Company editor Victoria White hears students’ pitches at UCLan
Victoria White talks to students about pitching feature ideas and the future of journalism. Sarah Allen reports
She was the centre of attention. Sitting glamorously with an iPad on her knee, wearing wet-look jeans, a contrasting Victorian-esque cream blouse and Topshop’s best-selling Ambush boots, Company editor Victoria White was surrounded by eager students wanting to share their feature ideas.
The pitching session instantly proved to be a great insight into the style and readership of Company magazine. With a variety of ideas thrown at her, Victoria gave encouraging and honest feedback to all the students, and identified whether each idea would be appropriate for Company readers or better suited to other titles such as Grazia and Red. Receiving comments, good or terribly bad, from an editor as successful as Victoria, seemed like a big step forward and was a great way to put our knowledge into practice.
After the pitching session, Victoria was surprised to find that word had got around fast as she was greeted by journalism and fashion students awaiting her lecture on the future of magazine journalism. As an introduction to the impact of social media, Victoria said hello to the students who had tweeted her before her visit to Uclan. She mentioned that she is regularly stalked on Twitter, often by students asking for work placements – and it was interesting to see a few reddened faces around the room. Her advice to anyone thinking it would be ok to pester their potential future editor? “Make the most of social networking sites, but don’t use it to replace old-fashioned methods of journalism’’ as you should still write a strong covering letter as opposed to simply tweeting an editor for experience.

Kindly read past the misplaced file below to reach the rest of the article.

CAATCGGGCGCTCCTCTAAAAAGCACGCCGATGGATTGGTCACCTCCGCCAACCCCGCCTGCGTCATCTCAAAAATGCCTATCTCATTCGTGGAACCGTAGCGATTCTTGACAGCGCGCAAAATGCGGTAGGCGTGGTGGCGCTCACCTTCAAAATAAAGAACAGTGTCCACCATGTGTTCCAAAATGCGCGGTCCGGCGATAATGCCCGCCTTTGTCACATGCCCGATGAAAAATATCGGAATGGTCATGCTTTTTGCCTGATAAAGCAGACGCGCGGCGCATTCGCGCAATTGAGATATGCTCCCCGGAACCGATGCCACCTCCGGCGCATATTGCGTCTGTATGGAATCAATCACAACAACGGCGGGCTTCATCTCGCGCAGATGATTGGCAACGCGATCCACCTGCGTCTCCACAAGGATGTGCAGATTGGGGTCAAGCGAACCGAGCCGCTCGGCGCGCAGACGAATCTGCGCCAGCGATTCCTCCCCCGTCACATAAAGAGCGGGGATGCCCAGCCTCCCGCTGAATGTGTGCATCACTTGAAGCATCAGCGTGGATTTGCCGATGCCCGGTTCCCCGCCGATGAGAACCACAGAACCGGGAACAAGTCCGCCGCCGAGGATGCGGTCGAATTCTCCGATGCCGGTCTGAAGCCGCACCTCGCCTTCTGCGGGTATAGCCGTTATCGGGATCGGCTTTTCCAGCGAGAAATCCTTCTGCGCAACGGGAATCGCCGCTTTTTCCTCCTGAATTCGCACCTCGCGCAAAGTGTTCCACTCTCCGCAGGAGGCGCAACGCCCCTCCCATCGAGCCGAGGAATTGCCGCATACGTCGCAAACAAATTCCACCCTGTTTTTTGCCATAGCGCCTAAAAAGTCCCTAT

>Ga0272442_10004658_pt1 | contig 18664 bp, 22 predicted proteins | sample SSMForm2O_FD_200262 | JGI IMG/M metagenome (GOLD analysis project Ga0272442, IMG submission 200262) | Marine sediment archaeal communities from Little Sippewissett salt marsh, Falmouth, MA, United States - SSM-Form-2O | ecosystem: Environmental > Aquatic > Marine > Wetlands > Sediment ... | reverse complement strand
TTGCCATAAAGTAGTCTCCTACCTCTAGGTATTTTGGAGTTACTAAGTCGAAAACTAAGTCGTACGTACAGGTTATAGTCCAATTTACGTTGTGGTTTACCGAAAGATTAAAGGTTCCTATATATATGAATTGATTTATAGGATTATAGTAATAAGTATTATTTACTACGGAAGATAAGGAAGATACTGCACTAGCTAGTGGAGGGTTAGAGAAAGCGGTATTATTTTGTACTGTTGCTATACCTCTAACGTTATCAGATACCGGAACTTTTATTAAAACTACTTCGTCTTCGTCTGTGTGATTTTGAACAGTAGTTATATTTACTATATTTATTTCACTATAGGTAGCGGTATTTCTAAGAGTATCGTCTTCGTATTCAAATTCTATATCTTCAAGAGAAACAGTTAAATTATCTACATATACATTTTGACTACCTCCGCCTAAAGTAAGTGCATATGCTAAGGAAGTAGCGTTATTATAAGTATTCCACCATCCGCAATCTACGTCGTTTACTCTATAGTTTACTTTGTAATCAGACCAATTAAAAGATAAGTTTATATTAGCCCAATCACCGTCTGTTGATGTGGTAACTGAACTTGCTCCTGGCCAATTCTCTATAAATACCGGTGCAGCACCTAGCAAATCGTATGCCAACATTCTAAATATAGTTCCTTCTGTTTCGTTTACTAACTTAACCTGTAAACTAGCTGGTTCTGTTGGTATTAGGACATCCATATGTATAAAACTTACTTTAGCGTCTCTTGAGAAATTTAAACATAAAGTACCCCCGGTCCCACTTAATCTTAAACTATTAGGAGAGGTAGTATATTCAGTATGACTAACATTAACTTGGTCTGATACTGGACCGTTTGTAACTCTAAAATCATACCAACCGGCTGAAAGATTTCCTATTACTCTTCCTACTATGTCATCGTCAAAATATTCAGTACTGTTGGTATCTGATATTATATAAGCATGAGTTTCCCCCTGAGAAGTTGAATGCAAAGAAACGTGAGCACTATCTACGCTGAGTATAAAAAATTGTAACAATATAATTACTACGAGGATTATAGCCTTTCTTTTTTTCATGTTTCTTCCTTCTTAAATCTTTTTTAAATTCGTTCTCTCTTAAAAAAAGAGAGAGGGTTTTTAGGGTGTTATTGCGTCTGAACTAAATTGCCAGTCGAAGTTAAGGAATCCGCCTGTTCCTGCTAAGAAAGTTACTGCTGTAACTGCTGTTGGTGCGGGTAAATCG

Victoria was easy to relate to as a guest lecturer, describing her climb to the top and reminding everyone to be enthusiastic and to keep their options open.
Her optimistic view of the future of journalism was inspirational. She talked about brand extensions and said “although magazines are in decline, brands and content are still needed – we are no longer magazines, we are brands’’. Company’s fashion extension the High Street Edit magazine, published twice a year, is a strong example of a developing a reputable brand. Victoria explained that the key to creating a well-established brand is to treat it as a ‘’business, in order to speak to consumers to sell a print product’’.
Looking to the future of her own career, Victoria talked about how she would like to edit a publication similar to Asos magazine. Victoria said, ‘’in the past contract magazines were the sorts of places you would usually want to go to at the end of your career’’, whereas magazines such as Topshop, John Lewis and ASOS are now becoming big business when it comes to knowing what consumers want.
From an editor’s perspective, Victoria seemed positive about the future of Company. She said: ‘’There are so many facets to everything now…we have got to see how the next phase looks’’. And as a final word to the aspiring journalists and fashionistas Victoria said: ‘’The future of magazines is exciting, we’ve gone through the depression but now we are at the really exciting bit.”
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